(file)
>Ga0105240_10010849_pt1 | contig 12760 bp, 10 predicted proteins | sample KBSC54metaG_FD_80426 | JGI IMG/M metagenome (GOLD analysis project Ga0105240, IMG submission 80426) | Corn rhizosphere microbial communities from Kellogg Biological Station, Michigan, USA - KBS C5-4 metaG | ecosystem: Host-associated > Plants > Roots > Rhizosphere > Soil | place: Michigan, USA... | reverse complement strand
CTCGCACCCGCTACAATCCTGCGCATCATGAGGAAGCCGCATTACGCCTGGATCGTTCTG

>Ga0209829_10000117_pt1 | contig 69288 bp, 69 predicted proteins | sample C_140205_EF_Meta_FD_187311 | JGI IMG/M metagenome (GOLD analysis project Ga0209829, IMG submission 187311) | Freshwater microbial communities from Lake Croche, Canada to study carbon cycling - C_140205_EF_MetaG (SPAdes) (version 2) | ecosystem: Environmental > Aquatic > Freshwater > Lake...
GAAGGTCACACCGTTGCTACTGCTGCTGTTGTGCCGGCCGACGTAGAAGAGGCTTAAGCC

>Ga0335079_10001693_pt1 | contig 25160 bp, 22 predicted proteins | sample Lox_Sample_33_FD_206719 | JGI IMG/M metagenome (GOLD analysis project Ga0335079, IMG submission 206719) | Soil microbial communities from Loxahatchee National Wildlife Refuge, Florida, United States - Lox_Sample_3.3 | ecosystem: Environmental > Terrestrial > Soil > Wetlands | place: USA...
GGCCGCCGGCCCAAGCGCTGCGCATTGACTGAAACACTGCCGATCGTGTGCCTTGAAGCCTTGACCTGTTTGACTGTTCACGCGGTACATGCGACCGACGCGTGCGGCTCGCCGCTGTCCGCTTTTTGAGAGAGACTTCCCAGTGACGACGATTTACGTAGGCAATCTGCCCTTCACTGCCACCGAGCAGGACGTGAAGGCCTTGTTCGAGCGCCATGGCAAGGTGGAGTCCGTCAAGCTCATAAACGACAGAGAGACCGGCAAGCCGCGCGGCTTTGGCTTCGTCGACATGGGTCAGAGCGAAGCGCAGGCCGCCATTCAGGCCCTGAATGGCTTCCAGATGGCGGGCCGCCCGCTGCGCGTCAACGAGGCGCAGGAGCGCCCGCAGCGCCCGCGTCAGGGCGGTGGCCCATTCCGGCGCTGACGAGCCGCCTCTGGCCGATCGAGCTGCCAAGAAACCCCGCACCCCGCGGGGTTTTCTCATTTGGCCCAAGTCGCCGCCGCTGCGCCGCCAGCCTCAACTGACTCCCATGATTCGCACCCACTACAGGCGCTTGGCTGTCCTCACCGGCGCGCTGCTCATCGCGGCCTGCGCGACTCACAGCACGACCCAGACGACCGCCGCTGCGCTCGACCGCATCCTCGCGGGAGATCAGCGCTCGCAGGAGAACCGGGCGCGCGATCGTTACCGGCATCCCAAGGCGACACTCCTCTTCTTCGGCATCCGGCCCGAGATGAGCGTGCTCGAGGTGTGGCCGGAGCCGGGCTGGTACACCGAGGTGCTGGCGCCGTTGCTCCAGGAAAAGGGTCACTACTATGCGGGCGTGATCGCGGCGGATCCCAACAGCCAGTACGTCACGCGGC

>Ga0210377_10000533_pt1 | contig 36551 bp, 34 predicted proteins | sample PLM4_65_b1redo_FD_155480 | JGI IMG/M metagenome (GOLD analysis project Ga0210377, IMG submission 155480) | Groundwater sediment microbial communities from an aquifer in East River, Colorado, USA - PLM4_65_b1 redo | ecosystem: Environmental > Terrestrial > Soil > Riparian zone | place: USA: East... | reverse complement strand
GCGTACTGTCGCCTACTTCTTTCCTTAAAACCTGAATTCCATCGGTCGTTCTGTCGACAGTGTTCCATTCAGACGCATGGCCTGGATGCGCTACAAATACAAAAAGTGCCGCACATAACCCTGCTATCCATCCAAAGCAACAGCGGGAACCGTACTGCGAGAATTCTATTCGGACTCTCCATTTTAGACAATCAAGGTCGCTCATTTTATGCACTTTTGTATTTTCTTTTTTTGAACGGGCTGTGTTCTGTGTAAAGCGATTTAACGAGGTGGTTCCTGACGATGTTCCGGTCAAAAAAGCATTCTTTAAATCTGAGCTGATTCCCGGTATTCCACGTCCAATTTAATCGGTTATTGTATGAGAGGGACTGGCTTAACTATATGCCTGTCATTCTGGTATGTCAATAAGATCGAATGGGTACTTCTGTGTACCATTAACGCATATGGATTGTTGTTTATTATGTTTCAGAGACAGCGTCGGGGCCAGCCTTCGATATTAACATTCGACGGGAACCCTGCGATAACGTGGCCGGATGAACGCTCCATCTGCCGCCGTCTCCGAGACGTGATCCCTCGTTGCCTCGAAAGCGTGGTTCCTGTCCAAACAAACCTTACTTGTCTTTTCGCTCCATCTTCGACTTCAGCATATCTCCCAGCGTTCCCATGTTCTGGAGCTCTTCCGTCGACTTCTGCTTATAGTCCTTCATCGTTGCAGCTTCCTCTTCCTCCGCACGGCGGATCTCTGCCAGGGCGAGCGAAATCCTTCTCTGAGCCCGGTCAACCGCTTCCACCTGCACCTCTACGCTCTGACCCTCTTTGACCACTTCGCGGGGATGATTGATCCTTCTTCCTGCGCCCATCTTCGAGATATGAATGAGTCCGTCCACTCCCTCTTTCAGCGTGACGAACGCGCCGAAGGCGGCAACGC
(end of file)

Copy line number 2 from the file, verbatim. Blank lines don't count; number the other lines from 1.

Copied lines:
CTCGCACCCGCTACAATCCTGCGCATCATGAGGAAGCCGCATTACGCCTGGATCGTTCTG